Beyond the household level, needless to say that power was generally dominated by men. Nevertheless, in many areas, specific titles were given to women. The queen mother; a powerful title among the Edo and Yoruba, could be bestowed upon the king’s mother or a free woman of considerable stature.
The most successful among them rose to the prestigious chieftaincy title of Iyalode, a position of great privilege and power. Although with time, patriarchy, combined with colonial changes altered gender relations which declined the position of female chiefs in importance
The under representation of women in political participation gained root due to the patriarchal practice inherent in our society, much of which were obvious from pre-colonial era till date.
In all of this, the most serious threat to the influence and privileges of women occurred during the 20th century, when the cultural orientation by which a woman is seen as dependent on her husband created an enabling environment for thier subordination and restriction in pursing education.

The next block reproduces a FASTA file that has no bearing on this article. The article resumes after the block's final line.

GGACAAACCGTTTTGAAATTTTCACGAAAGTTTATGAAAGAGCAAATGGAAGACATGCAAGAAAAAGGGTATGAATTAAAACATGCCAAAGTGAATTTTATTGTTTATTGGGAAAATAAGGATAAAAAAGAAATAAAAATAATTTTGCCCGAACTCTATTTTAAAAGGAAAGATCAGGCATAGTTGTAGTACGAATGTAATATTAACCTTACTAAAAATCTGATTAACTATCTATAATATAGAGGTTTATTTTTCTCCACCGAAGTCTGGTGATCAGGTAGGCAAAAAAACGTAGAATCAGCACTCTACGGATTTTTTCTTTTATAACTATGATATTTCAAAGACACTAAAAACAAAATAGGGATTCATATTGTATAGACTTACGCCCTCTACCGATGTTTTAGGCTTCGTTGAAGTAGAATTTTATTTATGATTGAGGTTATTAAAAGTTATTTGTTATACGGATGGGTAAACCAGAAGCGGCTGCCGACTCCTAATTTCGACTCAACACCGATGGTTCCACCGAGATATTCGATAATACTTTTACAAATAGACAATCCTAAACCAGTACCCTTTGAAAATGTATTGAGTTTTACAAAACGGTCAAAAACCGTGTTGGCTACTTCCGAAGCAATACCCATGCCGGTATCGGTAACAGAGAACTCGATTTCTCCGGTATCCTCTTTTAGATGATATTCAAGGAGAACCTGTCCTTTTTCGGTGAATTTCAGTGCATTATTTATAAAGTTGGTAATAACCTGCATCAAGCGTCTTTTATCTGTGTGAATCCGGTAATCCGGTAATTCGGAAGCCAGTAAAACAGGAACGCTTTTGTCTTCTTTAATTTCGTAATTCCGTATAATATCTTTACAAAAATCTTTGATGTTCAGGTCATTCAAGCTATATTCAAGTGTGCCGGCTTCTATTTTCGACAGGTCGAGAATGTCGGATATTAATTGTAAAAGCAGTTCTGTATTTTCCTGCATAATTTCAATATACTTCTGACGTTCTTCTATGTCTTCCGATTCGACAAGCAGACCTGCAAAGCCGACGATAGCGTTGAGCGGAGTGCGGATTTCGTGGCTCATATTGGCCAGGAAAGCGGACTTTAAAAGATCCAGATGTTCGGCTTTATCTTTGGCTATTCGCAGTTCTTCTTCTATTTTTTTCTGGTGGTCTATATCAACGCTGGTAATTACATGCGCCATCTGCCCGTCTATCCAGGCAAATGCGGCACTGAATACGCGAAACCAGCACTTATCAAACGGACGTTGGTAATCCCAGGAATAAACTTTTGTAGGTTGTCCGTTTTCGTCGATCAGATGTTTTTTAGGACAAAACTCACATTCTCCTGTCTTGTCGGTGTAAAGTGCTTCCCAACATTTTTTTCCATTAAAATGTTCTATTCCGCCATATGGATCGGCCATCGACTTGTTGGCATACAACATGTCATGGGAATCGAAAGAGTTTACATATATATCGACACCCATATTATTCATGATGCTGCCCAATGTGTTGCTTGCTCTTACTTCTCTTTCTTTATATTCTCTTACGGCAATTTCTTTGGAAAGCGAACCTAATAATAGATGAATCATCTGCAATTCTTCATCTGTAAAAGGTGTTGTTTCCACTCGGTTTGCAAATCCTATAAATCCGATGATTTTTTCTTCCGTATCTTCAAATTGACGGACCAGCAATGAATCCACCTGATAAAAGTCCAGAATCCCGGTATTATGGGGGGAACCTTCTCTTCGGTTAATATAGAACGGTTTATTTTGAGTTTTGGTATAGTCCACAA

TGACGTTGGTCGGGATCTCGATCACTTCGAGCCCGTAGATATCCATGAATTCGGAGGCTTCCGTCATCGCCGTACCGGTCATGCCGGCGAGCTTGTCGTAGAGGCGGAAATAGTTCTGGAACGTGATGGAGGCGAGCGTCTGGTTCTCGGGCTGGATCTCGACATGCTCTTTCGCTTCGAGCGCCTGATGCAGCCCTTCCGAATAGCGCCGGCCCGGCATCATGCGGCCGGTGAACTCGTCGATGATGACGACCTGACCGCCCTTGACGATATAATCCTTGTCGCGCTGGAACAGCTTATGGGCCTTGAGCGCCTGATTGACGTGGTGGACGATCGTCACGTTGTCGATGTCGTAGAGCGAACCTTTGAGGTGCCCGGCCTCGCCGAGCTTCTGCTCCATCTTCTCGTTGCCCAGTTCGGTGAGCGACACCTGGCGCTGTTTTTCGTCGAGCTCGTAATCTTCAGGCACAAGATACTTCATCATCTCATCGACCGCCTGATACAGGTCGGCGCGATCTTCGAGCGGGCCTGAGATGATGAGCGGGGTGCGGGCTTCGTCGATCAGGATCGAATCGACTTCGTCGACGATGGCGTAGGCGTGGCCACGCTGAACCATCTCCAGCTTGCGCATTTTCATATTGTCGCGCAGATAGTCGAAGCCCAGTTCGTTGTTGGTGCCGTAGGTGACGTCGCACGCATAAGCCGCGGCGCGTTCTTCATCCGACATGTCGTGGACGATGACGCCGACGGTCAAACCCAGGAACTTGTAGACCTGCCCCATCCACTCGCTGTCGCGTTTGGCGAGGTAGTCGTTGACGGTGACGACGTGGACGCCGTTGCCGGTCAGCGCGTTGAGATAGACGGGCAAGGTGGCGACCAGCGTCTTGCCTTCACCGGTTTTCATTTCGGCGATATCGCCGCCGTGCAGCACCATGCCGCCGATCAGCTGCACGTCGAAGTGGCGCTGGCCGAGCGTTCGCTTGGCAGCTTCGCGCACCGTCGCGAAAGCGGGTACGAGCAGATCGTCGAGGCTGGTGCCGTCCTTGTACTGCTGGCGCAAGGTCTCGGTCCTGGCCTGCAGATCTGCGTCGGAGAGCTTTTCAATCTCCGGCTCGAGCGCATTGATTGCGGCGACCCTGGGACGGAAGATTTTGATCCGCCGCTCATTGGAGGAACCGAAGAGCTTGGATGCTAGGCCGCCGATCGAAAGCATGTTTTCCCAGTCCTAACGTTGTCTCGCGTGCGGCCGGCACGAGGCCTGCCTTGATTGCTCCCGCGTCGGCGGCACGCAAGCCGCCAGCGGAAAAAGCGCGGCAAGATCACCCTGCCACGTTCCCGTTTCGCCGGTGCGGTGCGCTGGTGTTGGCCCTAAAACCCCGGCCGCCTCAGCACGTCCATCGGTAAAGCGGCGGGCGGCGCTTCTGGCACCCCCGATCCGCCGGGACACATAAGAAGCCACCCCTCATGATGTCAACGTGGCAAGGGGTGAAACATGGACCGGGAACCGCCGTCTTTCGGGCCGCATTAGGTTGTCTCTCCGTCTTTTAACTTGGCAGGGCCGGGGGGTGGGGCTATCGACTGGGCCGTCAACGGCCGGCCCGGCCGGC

Their plight was made worse by the operational system of education that placed more priority on male-child over the female-child. This era witnessed a system that subjected women to a place of being seen and not heard.The exclusion of the girl-child from western education to a great extent, widened the intellectual gap between the two folks.
This situation did not only súcceed in placing the Nigerian woman in second fidlle in the scheme of things, it projected her as a mediocre personality stripped of the will and power to rule, dominate and impact her environment. A very serious impediment to the political and socio-economical enthronement of the Nigerian woman in the 21st century.
This was the reason behind the numerous struggles for the emancipation of the Nigerian woman from political mediocrity and stagnancy through education and participation in the socio-economic and political development of the nation.